Canada Launches A Startup Visa To Lure Entrepreneurs
Rock Center Fellow Vivek Wadhwa spoke with Nick Leiber from Business Week-Bloomberg on a new pilot program out of Canada, which allows foreign nationals with funding from a government approved list of venture capital firms to apply for immediate permanent residency, and the amount of jobs is could potentially create.
Warning to Silicon Valley and Bangalore: Canada wants to poach your entrepreneurs. The country, which already has one of the world’s most open immigration policies, began accepting applications for a new visa for highly skilled entrepreneurs on April 1. Under the pilot program, foreign nationals with funding from a government-approved list of about two dozen Canadian venture capital firms or angel investor groups can apply for immediate permanent residency. “If a Canadian venture capitalist is going to invest in a startup, we’d rather that business [be located] in Canada than India or Silicon Valley or somewhere else overseas,” says Jason Kenney, Canada’s citizenship, immigration, and multiculturalism minister.
The country joins a growing list of nations, including Australia, Chile, and the U.K., that have recently introduced or revamped visas designed to woo foreign entrepreneurs. Unlike Canada, most only grant permanent residency once startups can prove they’re having a positive economic impact—an assessment usually based on the number of well-paying jobs created.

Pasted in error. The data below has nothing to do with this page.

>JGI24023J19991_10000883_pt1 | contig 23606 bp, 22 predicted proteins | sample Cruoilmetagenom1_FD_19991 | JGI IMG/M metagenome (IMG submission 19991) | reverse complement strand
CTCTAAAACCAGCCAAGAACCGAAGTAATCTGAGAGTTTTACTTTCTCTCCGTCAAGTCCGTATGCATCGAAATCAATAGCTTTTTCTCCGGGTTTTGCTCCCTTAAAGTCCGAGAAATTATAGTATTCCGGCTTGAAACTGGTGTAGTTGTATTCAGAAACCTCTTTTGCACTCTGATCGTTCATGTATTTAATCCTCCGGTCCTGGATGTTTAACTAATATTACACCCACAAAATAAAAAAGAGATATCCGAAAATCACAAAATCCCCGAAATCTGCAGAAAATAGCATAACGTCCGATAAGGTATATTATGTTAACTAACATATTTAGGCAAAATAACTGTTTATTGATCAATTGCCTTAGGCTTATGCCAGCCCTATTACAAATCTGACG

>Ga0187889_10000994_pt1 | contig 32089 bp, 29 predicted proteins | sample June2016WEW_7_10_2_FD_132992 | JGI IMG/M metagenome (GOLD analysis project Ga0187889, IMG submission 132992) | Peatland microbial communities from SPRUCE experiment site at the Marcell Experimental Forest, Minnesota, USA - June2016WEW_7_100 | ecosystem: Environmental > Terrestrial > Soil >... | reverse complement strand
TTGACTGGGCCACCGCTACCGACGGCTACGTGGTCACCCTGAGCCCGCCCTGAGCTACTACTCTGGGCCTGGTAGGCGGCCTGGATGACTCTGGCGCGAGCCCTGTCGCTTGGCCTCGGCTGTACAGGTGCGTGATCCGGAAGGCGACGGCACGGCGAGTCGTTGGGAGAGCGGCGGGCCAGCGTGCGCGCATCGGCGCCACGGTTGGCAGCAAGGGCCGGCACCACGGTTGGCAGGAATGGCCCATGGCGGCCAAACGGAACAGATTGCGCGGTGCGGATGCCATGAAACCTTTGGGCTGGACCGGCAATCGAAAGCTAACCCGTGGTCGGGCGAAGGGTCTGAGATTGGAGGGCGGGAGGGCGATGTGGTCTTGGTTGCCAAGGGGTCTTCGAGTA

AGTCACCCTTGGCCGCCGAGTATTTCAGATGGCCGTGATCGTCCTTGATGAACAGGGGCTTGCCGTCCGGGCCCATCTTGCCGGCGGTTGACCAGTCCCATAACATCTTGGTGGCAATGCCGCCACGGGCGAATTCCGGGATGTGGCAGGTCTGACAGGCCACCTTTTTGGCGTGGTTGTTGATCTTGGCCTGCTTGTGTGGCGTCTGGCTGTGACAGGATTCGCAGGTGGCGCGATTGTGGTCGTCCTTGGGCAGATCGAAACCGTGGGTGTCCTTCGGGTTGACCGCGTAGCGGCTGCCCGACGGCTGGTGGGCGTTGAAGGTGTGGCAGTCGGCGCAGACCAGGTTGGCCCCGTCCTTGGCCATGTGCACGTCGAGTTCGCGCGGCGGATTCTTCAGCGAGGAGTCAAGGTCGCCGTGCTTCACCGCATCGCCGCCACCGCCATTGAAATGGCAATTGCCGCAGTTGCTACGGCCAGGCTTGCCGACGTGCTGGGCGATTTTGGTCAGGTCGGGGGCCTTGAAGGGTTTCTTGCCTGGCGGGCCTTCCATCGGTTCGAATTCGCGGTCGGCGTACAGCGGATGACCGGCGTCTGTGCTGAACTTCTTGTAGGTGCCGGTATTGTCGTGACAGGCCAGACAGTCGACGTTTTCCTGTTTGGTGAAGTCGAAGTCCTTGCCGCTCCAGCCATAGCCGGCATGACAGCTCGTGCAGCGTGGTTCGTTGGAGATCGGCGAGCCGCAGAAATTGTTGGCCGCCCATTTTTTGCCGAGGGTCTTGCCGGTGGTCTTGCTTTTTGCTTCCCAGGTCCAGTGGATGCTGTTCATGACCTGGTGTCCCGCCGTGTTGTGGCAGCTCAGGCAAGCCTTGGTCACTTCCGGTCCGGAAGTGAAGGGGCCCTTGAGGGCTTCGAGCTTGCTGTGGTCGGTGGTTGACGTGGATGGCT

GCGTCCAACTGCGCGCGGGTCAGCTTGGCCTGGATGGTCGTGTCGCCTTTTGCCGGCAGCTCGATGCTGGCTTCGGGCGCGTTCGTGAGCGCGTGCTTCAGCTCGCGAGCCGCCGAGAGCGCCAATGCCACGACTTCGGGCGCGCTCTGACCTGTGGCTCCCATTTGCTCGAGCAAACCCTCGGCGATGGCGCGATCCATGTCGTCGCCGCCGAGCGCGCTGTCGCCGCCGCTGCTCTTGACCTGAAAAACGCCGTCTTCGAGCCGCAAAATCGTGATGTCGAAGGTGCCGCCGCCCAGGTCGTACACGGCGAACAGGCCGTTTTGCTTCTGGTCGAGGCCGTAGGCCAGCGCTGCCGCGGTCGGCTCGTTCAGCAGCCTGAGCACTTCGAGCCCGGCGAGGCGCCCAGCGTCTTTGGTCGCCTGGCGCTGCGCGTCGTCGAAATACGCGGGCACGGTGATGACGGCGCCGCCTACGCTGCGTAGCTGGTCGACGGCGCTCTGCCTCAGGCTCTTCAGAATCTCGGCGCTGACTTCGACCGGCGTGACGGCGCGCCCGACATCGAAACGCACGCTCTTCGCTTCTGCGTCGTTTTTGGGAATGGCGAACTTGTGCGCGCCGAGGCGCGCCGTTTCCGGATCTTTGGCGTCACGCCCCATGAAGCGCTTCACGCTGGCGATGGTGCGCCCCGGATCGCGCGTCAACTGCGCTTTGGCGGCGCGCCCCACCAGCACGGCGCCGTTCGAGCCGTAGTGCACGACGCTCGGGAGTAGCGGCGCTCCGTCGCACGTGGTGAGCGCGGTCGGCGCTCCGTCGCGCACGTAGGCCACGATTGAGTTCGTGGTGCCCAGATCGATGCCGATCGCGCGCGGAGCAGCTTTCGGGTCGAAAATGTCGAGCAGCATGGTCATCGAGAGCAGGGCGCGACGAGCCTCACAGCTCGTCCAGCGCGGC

The law would create up to 75,000 visas for immigrant entrepreneurs who invest at least $100,000 in or raise that amount for their ventures. The Kauffman Foundation, a Kansas City (Mo.)-based organization that supports entrepreneurship, estimates that 500,000 to 1.6 million new jobs could be created as a result of the program over the next decade. "This can lead to tens of thousands of new startups," says Vivek Wadhwa, an academic and the author of The Immigrant Exodus: Why America Is Losing the Global Race to Capture Entrepreneurial Talent, in an e-mail. "It will do wonders for the economy without costing taxpayers a cent."